Occupation Example (3rd Page)
Veterinary Receptionist Duties and Responsibilities
The responsibilities of a veterinary receptionist will vary from job to job, depending on the size and type of the veterinary practice. While jobs in the private, public and non-profit sectors will be organized a bit differently, there are some common duties that are inherent in working the front desk at a veterinary office or clinic no matter where you work. Here are the most common veterinary receptionist duties and responsibilities.
1) Greet Clients: The most important job of the veterinary receptionist is to greet clients and patients as they arrive. Many pet owners are already apprehensive and worried, so a warm and empathetic countenance is vital.
2) Sign in Patients: After clients and their pets have been greeted it is essential to sign them in and having any necessary paperwork completed prior to being taken back to an exam room. This is especially important for first visits.
3) Answer Phones: Taking calls is another crucial part of a busy veterinary practice. Pet owners may be calling to schedule a routine visit for vaccines or to get directions to the location, but that phone call may also be an emergency that needs to be dealt with promptly.
4) Assess Emergency Visits: Either on the phone or when the client/patient is a walk-in, it is often necessary for the receptionist to make a split second determination if the situation requires emergency attention. Most vets will provide a list of what to look for to facilitate making that judgment.
5) Dispense Meds: Once the client and the patient have been seen, meds will often need to be dispensed per doctor’s instructions. Most veterinary offices have meds on site which the receptionist will dispense as required. If the medications are controlled substances, the vet or the vet tech may need to package them.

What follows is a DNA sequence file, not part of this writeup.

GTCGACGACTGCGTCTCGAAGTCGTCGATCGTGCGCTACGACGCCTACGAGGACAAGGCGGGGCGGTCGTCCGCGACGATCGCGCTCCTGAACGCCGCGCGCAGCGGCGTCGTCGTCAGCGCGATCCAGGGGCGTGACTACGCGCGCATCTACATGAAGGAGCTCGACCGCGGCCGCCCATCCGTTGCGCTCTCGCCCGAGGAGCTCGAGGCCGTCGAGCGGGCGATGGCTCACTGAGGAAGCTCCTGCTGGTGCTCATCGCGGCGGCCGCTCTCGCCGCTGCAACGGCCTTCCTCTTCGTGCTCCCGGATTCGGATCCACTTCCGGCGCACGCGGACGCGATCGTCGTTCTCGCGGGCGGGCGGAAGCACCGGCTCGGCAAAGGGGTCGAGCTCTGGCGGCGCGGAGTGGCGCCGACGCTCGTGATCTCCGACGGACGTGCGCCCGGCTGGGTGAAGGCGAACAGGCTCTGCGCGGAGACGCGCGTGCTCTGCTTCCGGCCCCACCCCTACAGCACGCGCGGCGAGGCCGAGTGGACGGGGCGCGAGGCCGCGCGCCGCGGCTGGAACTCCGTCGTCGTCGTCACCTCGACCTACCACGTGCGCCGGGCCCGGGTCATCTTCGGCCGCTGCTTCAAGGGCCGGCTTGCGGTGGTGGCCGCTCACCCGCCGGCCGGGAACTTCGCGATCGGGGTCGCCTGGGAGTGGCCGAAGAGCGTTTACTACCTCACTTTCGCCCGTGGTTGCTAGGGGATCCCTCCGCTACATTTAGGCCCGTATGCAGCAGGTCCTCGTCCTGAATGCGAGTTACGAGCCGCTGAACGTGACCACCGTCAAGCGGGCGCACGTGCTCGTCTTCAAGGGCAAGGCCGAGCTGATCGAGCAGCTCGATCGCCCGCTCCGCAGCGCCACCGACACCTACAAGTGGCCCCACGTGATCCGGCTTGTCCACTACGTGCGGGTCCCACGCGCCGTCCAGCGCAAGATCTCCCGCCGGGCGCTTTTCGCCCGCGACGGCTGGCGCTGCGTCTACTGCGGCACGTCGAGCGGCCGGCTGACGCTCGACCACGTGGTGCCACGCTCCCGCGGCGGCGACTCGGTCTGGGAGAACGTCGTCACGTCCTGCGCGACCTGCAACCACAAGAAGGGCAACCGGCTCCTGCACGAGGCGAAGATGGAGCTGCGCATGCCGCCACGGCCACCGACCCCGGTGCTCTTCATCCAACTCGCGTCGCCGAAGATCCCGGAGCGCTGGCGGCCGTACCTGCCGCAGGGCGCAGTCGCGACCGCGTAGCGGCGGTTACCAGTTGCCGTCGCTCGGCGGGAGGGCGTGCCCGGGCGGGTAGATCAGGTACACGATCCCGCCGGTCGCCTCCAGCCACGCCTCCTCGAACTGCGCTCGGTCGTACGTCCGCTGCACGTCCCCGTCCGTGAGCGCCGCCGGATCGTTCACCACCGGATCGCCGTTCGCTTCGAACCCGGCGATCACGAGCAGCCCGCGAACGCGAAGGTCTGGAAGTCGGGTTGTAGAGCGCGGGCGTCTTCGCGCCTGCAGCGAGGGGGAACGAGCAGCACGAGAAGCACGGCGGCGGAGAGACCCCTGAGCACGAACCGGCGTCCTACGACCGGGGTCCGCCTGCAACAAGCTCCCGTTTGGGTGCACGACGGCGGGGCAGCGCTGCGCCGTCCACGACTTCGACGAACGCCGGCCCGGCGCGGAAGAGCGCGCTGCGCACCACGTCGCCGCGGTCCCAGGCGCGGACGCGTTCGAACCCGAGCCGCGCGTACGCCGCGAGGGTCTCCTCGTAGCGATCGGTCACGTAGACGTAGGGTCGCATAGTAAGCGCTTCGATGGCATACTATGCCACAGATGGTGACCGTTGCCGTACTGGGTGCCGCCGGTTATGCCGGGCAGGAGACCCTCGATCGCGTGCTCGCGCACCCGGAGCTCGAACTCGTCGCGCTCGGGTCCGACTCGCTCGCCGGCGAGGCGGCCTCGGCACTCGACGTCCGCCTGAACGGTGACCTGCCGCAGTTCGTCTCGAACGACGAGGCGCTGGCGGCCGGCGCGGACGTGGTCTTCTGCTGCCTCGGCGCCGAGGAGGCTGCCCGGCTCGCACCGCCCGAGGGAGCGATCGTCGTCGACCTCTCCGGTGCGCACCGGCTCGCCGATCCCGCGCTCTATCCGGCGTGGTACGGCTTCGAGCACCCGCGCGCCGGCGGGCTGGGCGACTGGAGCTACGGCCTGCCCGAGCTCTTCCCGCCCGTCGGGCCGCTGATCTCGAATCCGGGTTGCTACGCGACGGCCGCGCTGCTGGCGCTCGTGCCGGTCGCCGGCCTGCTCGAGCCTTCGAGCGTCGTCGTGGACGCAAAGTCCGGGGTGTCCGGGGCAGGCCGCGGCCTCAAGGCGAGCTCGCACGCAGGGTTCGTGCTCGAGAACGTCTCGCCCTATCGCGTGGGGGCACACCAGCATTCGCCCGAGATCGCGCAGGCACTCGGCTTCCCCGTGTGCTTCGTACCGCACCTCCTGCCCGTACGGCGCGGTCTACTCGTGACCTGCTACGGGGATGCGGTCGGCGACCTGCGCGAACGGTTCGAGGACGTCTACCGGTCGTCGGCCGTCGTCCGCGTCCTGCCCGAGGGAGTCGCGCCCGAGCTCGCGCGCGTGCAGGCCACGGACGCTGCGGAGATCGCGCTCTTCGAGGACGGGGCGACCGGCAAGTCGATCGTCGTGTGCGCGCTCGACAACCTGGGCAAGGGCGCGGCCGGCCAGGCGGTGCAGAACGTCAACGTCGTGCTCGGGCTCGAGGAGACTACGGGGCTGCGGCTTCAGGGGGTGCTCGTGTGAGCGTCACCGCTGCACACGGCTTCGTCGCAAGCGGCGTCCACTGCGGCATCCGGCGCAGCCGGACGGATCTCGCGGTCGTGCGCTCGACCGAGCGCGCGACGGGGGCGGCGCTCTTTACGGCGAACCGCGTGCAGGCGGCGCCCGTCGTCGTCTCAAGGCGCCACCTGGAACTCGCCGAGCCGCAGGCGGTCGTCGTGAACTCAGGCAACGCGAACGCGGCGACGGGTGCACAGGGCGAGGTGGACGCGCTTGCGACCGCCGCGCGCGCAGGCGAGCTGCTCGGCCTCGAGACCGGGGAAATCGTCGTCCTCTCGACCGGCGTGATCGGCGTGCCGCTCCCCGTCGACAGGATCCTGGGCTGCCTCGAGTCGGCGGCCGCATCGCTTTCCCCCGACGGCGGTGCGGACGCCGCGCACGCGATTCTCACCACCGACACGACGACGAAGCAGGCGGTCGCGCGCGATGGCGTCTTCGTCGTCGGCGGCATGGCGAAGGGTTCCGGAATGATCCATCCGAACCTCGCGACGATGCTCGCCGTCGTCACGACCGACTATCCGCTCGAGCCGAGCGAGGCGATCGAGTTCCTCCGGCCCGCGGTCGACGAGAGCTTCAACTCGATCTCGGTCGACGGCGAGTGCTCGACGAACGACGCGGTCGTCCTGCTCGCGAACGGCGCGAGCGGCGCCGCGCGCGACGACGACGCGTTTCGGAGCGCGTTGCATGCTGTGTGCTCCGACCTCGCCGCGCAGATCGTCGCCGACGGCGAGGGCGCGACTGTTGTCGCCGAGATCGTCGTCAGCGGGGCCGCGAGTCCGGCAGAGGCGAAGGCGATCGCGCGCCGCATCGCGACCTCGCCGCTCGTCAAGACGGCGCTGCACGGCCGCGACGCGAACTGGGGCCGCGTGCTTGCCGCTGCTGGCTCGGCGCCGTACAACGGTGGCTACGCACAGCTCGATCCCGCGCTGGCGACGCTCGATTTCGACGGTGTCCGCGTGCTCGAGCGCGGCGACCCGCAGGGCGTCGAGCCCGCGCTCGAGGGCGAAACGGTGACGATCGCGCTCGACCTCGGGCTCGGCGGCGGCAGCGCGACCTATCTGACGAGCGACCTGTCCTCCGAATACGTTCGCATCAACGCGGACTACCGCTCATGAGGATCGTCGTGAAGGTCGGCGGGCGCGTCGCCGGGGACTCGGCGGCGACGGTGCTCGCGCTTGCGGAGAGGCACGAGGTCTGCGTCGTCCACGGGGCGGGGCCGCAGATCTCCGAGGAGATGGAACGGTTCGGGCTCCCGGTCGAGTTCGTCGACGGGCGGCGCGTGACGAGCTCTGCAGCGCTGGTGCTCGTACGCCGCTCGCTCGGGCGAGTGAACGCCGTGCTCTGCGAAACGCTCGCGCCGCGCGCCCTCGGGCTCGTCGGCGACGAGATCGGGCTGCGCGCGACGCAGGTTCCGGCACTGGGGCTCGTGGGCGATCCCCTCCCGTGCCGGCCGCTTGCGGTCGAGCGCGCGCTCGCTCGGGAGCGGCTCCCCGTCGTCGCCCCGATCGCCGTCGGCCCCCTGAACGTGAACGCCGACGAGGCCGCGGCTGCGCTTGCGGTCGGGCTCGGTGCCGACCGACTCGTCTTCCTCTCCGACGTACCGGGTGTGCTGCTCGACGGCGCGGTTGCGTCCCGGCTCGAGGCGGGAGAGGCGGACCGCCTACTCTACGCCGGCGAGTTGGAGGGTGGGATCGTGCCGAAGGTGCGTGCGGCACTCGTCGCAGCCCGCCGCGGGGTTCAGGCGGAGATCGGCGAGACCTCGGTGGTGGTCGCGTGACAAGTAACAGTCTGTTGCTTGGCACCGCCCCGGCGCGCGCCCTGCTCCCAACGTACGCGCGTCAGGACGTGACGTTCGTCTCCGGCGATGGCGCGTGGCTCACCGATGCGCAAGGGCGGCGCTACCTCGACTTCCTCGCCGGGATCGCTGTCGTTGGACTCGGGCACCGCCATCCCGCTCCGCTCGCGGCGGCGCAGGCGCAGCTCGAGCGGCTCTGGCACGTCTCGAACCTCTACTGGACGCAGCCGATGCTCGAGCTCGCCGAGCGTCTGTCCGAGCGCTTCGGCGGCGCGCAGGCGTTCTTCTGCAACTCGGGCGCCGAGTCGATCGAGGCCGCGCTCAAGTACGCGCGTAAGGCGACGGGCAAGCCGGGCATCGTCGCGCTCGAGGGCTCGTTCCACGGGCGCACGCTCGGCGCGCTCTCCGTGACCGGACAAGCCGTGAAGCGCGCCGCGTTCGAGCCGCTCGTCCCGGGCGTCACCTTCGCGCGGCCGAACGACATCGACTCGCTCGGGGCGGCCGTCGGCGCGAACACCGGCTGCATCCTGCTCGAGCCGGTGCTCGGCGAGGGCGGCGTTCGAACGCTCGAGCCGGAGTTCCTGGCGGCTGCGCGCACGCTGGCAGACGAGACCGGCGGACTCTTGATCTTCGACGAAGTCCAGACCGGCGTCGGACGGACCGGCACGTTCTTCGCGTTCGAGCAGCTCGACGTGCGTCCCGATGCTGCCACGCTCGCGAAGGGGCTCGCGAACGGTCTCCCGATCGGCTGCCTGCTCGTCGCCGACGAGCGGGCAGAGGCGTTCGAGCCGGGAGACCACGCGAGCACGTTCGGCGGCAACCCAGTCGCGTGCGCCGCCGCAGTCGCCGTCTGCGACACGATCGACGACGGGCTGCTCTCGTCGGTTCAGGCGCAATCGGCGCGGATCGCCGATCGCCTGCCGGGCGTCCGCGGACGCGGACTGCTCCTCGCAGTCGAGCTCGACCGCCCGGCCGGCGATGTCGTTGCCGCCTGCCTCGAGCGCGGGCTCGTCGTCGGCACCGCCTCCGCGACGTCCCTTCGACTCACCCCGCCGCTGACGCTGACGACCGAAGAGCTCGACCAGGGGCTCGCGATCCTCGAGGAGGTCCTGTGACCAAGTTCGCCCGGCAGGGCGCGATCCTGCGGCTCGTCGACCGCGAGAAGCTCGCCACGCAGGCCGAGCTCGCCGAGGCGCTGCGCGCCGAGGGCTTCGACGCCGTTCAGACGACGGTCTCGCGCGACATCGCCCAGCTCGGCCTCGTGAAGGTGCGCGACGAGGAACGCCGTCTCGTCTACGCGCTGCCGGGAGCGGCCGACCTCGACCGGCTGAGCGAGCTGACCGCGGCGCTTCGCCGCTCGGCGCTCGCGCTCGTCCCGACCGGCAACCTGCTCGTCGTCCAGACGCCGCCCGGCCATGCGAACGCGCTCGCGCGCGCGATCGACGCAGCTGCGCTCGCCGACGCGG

6) Collect Payments: Unless prior arrangements have been made, most veterinary clinics require payments to be made on the day services are rendered. The veterinary receptionist is often responsible for collecting payment, entering payment in the computer, and providing a receipt to the client.
7) Set Follow-up Appointments: While at the computer logging payment and printing a receipt, the receptionist often sets up appointments for follow-up visits when necessary. When referring to the chart for amounts receivable, it is also noted whether or not the patient needs follow-up care.
8) Filing: At the beginning of each day it is usually one of the veterinary receptionist duties to take out charts of the patients that will be seen that day, and file them away as patients are sent home.
9) Incoming/Outgoing Mail: Since the mail generally comes during hours when the office is open for business, one of the most common veterinary receptionist duties is to collect mail from the postman and to make sure outgoing mail is picked up.
10) Opening and Closing the Office: Most often the veterinary receptionist is responsible for unlocking the patient access doors in the morning and locking up at the end of the business day. This may also mean tidying up the patient waiting area between visits from the cleaning crew.
While these are the most common duties and responsibilities for veterinary receptionists, the employer would provide more specific information on what is required either at the interview or once employment has commenced.